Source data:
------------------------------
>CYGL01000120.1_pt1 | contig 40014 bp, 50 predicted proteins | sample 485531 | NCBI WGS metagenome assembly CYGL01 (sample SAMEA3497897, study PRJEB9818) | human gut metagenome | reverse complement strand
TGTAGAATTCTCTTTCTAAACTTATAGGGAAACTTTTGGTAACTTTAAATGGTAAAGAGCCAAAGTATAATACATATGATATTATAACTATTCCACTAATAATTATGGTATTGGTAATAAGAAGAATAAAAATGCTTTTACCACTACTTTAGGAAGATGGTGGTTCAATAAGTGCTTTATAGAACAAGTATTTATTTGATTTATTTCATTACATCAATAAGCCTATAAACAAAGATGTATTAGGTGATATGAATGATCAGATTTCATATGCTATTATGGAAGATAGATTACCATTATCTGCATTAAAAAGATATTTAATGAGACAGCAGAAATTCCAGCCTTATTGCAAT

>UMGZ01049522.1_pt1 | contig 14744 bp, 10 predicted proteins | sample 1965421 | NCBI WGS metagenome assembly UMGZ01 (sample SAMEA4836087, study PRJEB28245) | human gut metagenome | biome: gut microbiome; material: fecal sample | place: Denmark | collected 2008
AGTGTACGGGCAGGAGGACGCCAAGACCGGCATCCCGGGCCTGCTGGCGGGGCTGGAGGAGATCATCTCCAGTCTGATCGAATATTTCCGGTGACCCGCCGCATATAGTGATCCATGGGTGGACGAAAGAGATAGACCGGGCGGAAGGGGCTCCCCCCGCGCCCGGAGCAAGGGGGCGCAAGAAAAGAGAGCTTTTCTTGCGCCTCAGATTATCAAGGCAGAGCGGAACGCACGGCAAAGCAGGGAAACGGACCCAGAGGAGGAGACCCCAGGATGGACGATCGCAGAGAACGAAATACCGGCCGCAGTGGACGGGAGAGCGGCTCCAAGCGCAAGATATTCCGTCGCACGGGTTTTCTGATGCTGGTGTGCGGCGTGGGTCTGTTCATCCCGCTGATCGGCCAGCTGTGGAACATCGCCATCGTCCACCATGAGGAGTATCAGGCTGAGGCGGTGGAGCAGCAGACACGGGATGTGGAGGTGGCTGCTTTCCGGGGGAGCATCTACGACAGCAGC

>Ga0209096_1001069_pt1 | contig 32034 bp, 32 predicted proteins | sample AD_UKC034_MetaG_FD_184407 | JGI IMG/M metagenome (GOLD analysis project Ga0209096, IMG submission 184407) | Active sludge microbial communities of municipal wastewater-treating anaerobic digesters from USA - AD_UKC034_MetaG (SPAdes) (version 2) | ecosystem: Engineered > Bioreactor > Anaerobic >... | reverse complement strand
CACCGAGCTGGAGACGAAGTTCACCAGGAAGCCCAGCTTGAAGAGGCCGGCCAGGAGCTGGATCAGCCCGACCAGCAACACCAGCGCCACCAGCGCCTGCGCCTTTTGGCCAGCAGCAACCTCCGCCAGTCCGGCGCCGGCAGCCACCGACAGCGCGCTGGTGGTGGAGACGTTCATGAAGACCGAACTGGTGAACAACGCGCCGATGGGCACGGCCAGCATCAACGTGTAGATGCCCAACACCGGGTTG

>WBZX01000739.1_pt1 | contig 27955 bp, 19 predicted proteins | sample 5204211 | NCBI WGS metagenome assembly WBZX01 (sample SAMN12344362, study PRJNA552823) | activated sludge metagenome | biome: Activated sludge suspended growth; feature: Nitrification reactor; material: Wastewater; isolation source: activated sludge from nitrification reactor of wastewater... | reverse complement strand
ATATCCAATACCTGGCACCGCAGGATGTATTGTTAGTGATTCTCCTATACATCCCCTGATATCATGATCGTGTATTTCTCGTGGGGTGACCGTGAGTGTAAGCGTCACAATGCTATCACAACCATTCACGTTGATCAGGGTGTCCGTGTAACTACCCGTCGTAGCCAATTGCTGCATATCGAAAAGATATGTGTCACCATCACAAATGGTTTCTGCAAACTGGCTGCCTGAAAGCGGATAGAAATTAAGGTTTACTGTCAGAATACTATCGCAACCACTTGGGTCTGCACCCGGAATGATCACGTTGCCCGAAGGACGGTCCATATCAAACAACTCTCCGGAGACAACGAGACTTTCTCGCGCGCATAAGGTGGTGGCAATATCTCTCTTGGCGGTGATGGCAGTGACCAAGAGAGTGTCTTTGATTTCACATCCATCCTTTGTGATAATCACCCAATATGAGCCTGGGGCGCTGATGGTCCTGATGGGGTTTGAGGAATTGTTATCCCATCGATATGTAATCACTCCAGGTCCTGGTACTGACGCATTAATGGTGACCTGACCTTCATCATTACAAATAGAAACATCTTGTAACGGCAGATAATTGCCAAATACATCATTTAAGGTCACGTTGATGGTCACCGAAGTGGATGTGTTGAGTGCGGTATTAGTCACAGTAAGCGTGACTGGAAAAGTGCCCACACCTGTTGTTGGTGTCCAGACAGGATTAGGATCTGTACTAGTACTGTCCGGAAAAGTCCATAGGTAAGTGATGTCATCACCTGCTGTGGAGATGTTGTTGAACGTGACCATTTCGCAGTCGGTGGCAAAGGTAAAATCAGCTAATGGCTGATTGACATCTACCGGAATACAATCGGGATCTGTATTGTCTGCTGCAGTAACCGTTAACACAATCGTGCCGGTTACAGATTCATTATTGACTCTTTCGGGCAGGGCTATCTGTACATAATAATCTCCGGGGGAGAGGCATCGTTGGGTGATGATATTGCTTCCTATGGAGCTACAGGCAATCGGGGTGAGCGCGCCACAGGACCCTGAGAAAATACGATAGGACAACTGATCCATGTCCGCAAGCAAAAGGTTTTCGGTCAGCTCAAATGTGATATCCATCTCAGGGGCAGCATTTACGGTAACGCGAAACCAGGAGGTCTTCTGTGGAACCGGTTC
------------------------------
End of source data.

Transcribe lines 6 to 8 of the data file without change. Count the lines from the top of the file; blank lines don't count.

CACCGAGCTGGAGACGAAGTTCACCAGGAAGCCCAGCTTGAAGAGGCCGGCCAGGAGCTGGATCAGCCCGACCAGCAACACCAGCGCCACCAGCGCCTGCGCCTTTTGGCCAGCAGCAACCTCCGCCAGTCCGGCGCCGGCAGCCACCGACAGCGCGCTGGTGGTGGAGACGTTCATGAAGACCGAACTGGTGAACAACGCGCCGATGGGCACGGCCAGCATCAACGTGTAGATGCCCAACACCGGGTTG

>WBZX01000739.1_pt1 | contig 27955 bp, 19 predicted proteins | sample 5204211 | NCBI WGS metagenome assembly WBZX01 (sample SAMN12344362, study PRJNA552823) | activated sludge metagenome | biome: Activated sludge suspended growth; feature: Nitrification reactor; material: Wastewater; isolation source: activated sludge from nitrification reactor of wastewater... | reverse complement strand
ATATCCAATACCTGGCACCGCAGGATGTATTGTTAGTGATTCTCCTATACATCCCCTGATATCATGATCGTGTATTTCTCGTGGGGTGACCGTGAGTGTAAGCGTCACAATGCTATCACAACCATTCACGTTGATCAGGGTGTCCGTGTAACTACCCGTCGTAGCCAATTGCTGCATATCGAAAAGATATGTGTCACCATCACAAATGGTTTCTGCAAACTGGCTGCCTGAAAGCGGATAGAAATTAAGGTTTACTGTCAGAATACTATCGCAACCACTTGGGTCTGCACCCGGAATGATCACGTTGCCCGAAGGACGGTCCATATCAAACAACTCTCCGGAGACAACGAGACTTTCTCGCGCGCATAAGGTGGTGGCAATATCTCTCTTGGCGGTGATGGCAGTGACCAAGAGAGTGTCTTTGATTTCACATCCATCCTTTGTGATAATCACCCAATATGAGCCTGGGGCGCTGATGGTCCTGATGGGGTTTGAGGAATTGTTATCCCATCGATATGTAATCACTCCAGGTCCTGGTACTGACGCATTAATGGTGACCTGACCTTCATCATTACAAATAGAAACATCTTGTAACGGCAGATAATTGCCAAATACATCATTTAAGGTCACGTTGATGGTCACCGAAGTGGATGTGTTGAGTGCGGTATTAGTCACAGTAAGCGTGACTGGAAAAGTGCCCACACCTGTTGTTGGTGTCCAGACAGGATTAGGATCTGTACTAGTACTGTCCGGAAAAGTCCATAGGTAAGTGATGTCATCACCTGCTGTGGAGATGTTGTTGAACGTGACCATTTCGCAGTCGGTGGCAAAGGTAAAATCAGCTAATGGCTGATTGACATCTACCGGAATACAATCGGGATCTGTATTGTCTGCTGCAGTAACCGTTAACACAATCGTGCCGGTTACAGATTCATTATTGACTCTTTCGGGCAGGGCTATCTGTACATAATAATCTCCGGGGGAGAGGCATCGTTGGGTGATGATATTGCTTCCTATGGAGCTACAGGCAATCGGGGTGAGCGCGCCACAGGACCCTGAGAAAATACGATAGGACAACTGATCCATGTCCGCAAGCAAAAGGTTTTCGGTCAGCTCAAATGTGATATCCATCTCAGGGGCAGCATTTACGGTAACGCGAAACCAGGAGGTCTTCTGTGGAACCGGTTC